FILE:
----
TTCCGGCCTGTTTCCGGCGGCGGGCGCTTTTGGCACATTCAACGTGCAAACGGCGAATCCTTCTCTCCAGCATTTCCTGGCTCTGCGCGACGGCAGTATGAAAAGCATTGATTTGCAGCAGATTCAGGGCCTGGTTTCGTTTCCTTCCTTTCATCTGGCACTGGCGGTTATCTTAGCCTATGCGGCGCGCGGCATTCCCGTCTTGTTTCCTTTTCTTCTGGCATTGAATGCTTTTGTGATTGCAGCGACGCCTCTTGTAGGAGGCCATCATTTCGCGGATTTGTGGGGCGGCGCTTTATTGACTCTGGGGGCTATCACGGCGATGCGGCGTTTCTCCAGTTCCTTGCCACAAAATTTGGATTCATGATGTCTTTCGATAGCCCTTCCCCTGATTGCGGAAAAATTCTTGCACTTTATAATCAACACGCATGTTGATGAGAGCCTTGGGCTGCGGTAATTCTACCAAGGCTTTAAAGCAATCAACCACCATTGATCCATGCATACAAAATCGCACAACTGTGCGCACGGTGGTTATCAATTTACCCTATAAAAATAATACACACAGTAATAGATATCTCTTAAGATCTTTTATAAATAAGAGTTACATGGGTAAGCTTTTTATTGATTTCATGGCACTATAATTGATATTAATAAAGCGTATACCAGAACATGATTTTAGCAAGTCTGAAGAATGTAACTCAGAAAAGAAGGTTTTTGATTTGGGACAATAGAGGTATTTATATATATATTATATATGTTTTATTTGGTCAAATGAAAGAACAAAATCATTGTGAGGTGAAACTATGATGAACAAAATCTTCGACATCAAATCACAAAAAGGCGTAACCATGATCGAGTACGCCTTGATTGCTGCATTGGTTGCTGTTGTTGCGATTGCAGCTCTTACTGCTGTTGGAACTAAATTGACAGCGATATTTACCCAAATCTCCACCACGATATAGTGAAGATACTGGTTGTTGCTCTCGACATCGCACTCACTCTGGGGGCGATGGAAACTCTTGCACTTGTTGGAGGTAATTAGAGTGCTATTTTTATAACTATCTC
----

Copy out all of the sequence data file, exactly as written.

TTCCGGCCTGTTTCCGGCGGCGGGCGCTTTTGGCACATTCAACGTGCAAACGGCGAATCCTTCTCTCCAGCATTTCCTGGCTCTGCGCGACGGCAGTATGAAAAGCATTGATTTGCAGCAGATTCAGGGCCTGGTTTCGTTTCCTTCCTTTCATCTGGCACTGGCGGTTATCTTAGCCTATGCGGCGCGCGGCATTCCCGTCTTGTTTCCTTTTCTTCTGGCATTGAATGCTTTTGTGATTGCAGCGACGCCTCTTGTAGGAGGCCATCATTTCGCGGATTTGTGGGGCGGCGCTTTATTGACTCTGGGGGCTATCACGGCGATGCGGCGTTTCTCCAGTTCCTTGCCACAAAATTTGGATTCATGATGTCTTTCGATAGCCCTTCCCCTGATTGCGGAAAAATTCTTGCACTTTATAATCAACACGCATGTTGATGAGAGCCTTGGGCTGCGGTAATTCTACCAAGGCTTTAAAGCAATCAACCACCATTGATCCATGCATACAAAATCGCACAACTGTGCGCACGGTGGTTATCAATTTACCCTATAAAAATAATACACACAGTAATAGATATCTCTTAAGATCTTTTATAAATAAGAGTTACATGGGTAAGCTTTTTATTGATTTCATGGCACTATAATTGATATTAATAAAGCGTATACCAGAACATGATTTTAGCAAGTCTGAAGAATGTAACTCAGAAAAGAAGGTTTTTGATTTGGGACAATAGAGGTATTTATATATATATTATATATGTTTTATTTGGTCAAATGAAAGAACAAAATCATTGTGAGGTGAAACTATGATGAACAAAATCTTCGACATCAAATCACAAAAAGGCGTAACCATGATCGAGTACGCCTTGATTGCTGCATTGGTTGCTGTTGTTGCGATTGCAGCTCTTACTGCTGTTGGAACTAAATTGACAGCGATATTTACCCAAATCTCCACCACGATATAGTGAAGATACTGGTTGTTGCTCTCGACATCGCACTCACTCTGGGGGCGATGGAAACTCTTGCACTTGTTGGAGGTAATTAGAGTGCTATTTTTATAACTATCTC